In my last post, You Can’t See Emotional Scars, I discussed how untreated emotional wounds create scars AKA symptoms in adulthood that weigh heavy on us, creating dysfunctional relationships and addictions or feelings of despair and depression and even physical ailments. Today, I want to talk about how emotional scars are formed and the 3 step treatment for healing.
Our map of the world, AKA our internal GPS system, and how we navigate it is formed in childhood. Our map of the world helps us recognize what and who is good and bad for us, repelling and attracting as appropriate and helps us relate with others. Unfortunately, for many people, myself included, our maps are faulty and they sometimes lead us astray if we are not fully conscious at the wheel.
Faulty maps are formed in childhood when we are not provided with the integral building blocks for a healthy emotional state. Children are very emotional beings, completely dependent upon their caretakers for healthy emotional bonding, safety, and love. When any of these aspects are missing, emotional wounds are formed.
My wounds were formed when I was sexually and physically abused and when I was unable to create healthy emotional bonds with my caretakers. When children either witness or experience physical, mental, sexual or emotional abuse, wounds form, distorting their map of the world and they carry that into adulthood.
Children learn coping mechanisms as a way of making sense of the chaos around them. Some they may grow out of, like an imaginary friend, and others that transform and worsen in adulthood like lashing out physically.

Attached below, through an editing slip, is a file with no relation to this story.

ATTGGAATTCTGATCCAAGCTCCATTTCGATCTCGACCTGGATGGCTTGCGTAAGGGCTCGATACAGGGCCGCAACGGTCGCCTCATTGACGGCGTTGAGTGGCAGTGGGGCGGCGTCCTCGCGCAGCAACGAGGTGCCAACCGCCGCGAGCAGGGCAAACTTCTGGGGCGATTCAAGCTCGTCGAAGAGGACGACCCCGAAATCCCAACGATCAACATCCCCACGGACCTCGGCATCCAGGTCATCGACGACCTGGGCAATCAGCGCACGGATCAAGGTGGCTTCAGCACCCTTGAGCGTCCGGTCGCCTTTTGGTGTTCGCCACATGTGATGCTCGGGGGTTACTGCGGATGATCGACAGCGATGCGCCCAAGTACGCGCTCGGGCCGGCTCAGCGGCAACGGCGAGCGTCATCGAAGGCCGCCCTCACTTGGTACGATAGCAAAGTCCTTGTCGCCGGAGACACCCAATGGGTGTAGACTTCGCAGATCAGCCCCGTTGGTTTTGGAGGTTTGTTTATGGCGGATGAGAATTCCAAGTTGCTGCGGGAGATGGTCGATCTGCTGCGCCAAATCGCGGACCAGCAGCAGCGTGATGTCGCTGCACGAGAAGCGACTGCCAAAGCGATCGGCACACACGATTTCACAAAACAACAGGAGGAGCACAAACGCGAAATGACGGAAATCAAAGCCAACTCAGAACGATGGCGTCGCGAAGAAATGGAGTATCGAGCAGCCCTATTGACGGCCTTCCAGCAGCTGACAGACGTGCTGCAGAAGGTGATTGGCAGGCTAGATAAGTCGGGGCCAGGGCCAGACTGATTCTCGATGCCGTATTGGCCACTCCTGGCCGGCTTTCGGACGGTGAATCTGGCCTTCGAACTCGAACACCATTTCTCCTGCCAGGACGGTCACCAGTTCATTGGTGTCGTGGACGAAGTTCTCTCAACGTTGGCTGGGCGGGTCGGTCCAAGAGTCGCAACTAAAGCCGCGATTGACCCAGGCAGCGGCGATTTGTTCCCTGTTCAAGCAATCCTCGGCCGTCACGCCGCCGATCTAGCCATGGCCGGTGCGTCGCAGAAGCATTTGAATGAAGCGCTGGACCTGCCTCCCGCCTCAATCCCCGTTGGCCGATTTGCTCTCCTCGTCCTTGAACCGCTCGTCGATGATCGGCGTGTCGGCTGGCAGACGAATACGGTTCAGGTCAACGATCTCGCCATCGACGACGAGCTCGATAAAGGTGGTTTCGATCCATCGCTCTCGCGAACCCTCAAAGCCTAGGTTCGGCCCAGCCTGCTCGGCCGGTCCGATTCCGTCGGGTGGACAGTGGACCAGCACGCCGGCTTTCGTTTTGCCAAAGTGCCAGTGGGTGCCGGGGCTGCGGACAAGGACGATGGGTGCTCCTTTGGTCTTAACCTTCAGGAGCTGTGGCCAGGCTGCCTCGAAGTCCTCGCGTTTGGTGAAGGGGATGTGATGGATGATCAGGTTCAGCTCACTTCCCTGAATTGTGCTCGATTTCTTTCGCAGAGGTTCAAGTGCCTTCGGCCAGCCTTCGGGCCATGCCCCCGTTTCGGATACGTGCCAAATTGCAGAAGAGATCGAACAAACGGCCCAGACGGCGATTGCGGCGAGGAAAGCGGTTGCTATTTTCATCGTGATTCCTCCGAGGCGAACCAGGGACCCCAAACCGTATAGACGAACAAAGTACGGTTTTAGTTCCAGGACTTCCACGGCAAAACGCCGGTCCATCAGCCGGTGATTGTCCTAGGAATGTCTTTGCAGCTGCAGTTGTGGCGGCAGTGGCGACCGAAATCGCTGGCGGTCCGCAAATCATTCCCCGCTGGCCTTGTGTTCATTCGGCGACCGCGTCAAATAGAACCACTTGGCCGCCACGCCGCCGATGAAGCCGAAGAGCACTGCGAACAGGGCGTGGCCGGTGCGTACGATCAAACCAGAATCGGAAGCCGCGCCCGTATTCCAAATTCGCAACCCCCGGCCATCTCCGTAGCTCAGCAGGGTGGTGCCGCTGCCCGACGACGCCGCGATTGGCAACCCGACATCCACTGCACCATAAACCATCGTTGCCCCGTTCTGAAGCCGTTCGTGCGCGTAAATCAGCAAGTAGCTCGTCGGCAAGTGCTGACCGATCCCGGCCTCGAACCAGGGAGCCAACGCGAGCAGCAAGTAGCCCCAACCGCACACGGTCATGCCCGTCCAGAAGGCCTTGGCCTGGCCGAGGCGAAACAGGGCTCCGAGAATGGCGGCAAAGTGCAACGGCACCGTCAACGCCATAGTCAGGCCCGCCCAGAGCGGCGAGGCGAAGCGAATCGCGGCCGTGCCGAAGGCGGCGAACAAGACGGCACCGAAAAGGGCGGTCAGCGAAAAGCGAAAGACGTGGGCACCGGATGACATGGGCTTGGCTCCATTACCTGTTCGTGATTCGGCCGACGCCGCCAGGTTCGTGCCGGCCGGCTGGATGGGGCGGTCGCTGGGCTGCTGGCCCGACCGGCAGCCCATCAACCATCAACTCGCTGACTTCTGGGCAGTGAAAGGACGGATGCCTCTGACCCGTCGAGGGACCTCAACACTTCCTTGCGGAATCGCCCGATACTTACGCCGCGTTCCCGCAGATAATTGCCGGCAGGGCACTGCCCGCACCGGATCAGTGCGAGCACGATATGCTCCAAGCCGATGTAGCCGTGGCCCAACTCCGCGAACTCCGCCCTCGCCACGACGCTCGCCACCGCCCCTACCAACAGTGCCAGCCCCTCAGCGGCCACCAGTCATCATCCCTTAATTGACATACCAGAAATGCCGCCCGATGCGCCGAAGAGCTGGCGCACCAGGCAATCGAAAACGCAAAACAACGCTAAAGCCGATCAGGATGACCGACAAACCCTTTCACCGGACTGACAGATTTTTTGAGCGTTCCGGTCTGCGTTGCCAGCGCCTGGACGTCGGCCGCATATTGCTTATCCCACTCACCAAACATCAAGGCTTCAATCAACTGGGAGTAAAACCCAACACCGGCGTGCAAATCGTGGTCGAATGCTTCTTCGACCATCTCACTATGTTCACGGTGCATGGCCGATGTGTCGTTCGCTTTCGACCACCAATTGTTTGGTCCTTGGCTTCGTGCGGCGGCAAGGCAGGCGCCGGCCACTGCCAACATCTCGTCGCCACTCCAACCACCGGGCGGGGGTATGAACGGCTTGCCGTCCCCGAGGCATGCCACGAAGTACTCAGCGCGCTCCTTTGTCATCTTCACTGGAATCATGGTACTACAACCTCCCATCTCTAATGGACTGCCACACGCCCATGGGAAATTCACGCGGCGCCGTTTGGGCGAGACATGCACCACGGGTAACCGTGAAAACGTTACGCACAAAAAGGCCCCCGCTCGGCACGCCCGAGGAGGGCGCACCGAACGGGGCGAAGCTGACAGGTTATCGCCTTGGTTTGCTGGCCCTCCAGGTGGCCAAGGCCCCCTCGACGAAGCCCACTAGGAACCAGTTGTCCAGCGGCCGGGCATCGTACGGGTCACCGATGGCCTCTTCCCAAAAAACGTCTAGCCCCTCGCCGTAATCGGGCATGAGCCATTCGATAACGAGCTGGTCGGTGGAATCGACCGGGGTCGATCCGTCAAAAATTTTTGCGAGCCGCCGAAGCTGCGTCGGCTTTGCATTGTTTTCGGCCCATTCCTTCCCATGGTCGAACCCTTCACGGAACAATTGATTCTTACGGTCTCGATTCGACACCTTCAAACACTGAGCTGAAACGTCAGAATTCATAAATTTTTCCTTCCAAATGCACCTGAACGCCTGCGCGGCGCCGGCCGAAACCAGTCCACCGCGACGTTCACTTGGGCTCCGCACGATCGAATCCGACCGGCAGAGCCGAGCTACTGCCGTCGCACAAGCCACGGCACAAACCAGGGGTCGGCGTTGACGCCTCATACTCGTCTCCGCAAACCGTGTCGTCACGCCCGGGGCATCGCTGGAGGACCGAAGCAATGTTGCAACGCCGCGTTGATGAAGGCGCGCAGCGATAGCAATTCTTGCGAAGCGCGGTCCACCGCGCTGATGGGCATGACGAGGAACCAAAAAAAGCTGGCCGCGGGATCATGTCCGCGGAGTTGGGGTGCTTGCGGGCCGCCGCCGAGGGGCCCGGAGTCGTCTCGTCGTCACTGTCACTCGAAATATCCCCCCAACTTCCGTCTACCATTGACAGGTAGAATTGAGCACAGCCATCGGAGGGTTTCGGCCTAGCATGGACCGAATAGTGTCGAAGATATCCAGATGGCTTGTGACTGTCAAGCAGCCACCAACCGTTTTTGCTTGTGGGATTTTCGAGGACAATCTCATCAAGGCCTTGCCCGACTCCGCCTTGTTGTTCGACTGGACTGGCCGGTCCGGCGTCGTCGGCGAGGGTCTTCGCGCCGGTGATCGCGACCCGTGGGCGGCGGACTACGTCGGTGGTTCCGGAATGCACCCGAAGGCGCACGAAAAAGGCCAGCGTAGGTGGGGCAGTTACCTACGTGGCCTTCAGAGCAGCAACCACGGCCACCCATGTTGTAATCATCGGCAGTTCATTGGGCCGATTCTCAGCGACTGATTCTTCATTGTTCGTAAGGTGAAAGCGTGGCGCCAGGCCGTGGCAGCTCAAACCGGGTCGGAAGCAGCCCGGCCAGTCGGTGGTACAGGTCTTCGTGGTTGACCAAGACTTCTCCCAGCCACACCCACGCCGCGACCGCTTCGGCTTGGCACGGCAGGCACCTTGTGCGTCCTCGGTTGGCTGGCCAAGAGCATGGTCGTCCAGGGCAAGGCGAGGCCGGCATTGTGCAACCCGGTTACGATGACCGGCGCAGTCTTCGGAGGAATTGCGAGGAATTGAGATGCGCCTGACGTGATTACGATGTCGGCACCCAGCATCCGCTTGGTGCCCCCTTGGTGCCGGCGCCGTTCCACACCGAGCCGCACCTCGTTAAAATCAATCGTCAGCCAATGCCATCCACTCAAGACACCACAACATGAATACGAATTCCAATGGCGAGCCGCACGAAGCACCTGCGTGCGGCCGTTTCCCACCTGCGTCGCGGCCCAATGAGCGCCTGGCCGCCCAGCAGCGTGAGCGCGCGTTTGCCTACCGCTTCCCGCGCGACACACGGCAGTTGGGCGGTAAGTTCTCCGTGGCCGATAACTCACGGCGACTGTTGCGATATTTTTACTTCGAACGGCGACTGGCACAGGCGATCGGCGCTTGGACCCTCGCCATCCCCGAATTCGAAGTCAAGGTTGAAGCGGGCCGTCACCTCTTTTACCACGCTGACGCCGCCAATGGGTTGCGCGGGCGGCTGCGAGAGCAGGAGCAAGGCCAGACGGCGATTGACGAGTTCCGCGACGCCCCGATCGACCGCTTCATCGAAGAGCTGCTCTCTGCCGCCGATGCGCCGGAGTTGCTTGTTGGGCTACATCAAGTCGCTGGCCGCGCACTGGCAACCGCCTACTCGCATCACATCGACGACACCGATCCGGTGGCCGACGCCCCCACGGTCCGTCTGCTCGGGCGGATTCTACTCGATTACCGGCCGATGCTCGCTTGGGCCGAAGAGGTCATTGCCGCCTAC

In adulthood, when we are triggered emotionally, we unconsciously regress to our childhood coping mechanisms. My childhood coping mechanisms were isolation, escapism, and attention seeking sexually and I carried those coping mechanisms with me into adulthood. Whenever I felt hurt or abandoned, I would close myself off from my family and the world, bury myself in imaginary worlds through reading and seek out love and attention in the only way I knew how, sex.
I got glimpses of my issues in my intimate relationships. I knew I was sad and I had an idea that it had to do with my past but I still didn’t know how I was going to get better. I tried therapy and counseling but never stayed for more than a couple of sessions. It was scary looking at the wounds but that is Step 1: awareness.
It might feel safer or easier to pretend you’re ok and act tough but until you expose your wounds, your unconscious childhood coping mechanisms will always be stronger than your willpower because they’re tied to emotions. To be aware is to see and to acknowledge that you are wounded. Now you have a choice, to pretend, ignore and regress into dysfunctional coping mechanisms or to take the next step and express how your wounds have distorted your map of the world.
Step 2 is expression. In this stage, you share your story. This allows you begin to shed the weight you’ve been carrying. This has to be done in a safe environment with people that you love and trust to support you and help you love and honor yourself; a spouse, a coach or counselor, a support group. Self-compassion, self-love, and self-acceptance are integral foundations in this stage so that you don’t regress.
Step 3 is multifaceted but it is prevention. If you want to prevent heart disease or diabetes or obesity, you take preventative measures to eat right and exercise. One of the most important preventative measures in emotional healing is reparenting. We must learn how to parent our inner child in ways we did not receive as children. In this stage we begin self-exploration, taking the time to learn who we really are and what brings us joy.
Emotional wounds can form in an instant but the healing process is a slow one. If you’ve identified yourself in this post, I invite you to get the support you need to heal. You only have one life to live, shouldn’t it be vivid and joyful?